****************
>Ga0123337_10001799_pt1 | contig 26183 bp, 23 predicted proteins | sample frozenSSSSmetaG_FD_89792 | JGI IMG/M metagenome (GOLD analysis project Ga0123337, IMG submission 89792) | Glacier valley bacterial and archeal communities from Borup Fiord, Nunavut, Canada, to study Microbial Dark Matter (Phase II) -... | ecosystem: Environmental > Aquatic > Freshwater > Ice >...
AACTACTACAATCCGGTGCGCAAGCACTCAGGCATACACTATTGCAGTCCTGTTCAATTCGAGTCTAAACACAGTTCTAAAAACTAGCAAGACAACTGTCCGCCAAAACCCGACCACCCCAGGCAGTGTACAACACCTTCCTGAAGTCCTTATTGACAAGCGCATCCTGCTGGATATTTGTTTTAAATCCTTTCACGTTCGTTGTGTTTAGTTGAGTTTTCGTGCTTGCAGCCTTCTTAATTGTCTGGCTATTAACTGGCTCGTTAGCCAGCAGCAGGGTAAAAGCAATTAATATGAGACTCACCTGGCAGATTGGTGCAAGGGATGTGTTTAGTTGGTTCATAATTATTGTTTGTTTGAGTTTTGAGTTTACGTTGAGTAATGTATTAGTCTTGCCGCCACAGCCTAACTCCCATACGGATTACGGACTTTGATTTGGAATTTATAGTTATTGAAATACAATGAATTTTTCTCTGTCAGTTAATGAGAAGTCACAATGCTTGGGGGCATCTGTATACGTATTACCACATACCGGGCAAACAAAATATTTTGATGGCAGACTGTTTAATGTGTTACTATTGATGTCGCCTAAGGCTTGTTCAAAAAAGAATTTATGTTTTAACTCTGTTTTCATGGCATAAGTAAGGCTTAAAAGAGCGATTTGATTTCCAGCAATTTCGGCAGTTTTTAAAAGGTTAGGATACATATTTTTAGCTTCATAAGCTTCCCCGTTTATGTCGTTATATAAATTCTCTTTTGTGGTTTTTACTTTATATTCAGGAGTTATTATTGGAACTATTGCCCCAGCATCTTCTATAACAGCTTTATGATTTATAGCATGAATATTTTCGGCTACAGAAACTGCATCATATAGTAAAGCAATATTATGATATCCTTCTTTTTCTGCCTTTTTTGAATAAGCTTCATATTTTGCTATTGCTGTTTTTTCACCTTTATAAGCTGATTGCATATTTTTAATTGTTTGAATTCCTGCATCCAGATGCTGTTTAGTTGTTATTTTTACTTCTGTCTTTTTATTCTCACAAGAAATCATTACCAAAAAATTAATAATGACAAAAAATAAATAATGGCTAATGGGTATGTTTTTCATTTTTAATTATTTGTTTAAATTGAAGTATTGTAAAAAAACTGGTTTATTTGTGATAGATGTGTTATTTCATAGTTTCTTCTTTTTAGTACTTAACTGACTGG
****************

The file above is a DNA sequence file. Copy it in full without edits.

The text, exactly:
>Ga0123337_10001799_pt1 | contig 26183 bp, 23 predicted proteins | sample frozenSSSSmetaG_FD_89792 | JGI IMG/M metagenome (GOLD analysis project Ga0123337, IMG submission 89792) | Glacier valley bacterial and archeal communities from Borup Fiord, Nunavut, Canada, to study Microbial Dark Matter (Phase II) -... | ecosystem: Environmental > Aquatic > Freshwater > Ice >...
AACTACTACAATCCGGTGCGCAAGCACTCAGGCATACACTATTGCAGTCCTGTTCAATTCGAGTCTAAACACAGTTCTAAAAACTAGCAAGACAACTGTCCGCCAAAACCCGACCACCCCAGGCAGTGTACAACACCTTCCTGAAGTCCTTATTGACAAGCGCATCCTGCTGGATATTTGTTTTAAATCCTTTCACGTTCGTTGTGTTTAGTTGAGTTTTCGTGCTTGCAGCCTTCTTAATTGTCTGGCTATTAACTGGCTCGTTAGCCAGCAGCAGGGTAAAAGCAATTAATATGAGACTCACCTGGCAGATTGGTGCAAGGGATGTGTTTAGTTGGTTCATAATTATTGTTTGTTTGAGTTTTGAGTTTACGTTGAGTAATGTATTAGTCTTGCCGCCACAGCCTAACTCCCATACGGATTACGGACTTTGATTTGGAATTTATAGTTATTGAAATACAATGAATTTTTCTCTGTCAGTTAATGAGAAGTCACAATGCTTGGGGGCATCTGTATACGTATTACCACATACCGGGCAAACAAAATATTTTGATGGCAGACTGTTTAATGTGTTACTATTGATGTCGCCTAAGGCTTGTTCAAAAAAGAATTTATGTTTTAACTCTGTTTTCATGGCATAAGTAAGGCTTAAAAGAGCGATTTGATTTCCAGCAATTTCGGCAGTTTTTAAAAGGTTAGGATACATATTTTTAGCTTCATAAGCTTCCCCGTTTATGTCGTTATATAAATTCTCTTTTGTGGTTTTTACTTTATATTCAGGAGTTATTATTGGAACTATTGCCCCAGCATCTTCTATAACAGCTTTATGATTTATAGCATGAATATTTTCGGCTACAGAAACTGCATCATATAGTAAAGCAATATTATGATATCCTTCTTTTTCTGCCTTTTTTGAATAAGCTTCATATTTTGCTATTGCTGTTTTTTCACCTTTATAAGCTGATTGCATATTTTTAATTGTTTGAATTCCTGCATCCAGATGCTGTTTAGTTGTTATTTTTACTTCTGTCTTTTTATTCTCACAAGAAATCATTACCAAAAAATTAATAATGACAAAAAATAAATAATGGCTAATGGGTATGTTTTTCATTTTTAATTATTTGTTTAAATTGAAGTATTGTAAAAAAACTGGTTTATTTGTGATAGATGTGTTATTTCATAGTTTCTTCTTTTTAGTACTTAACTGACTGG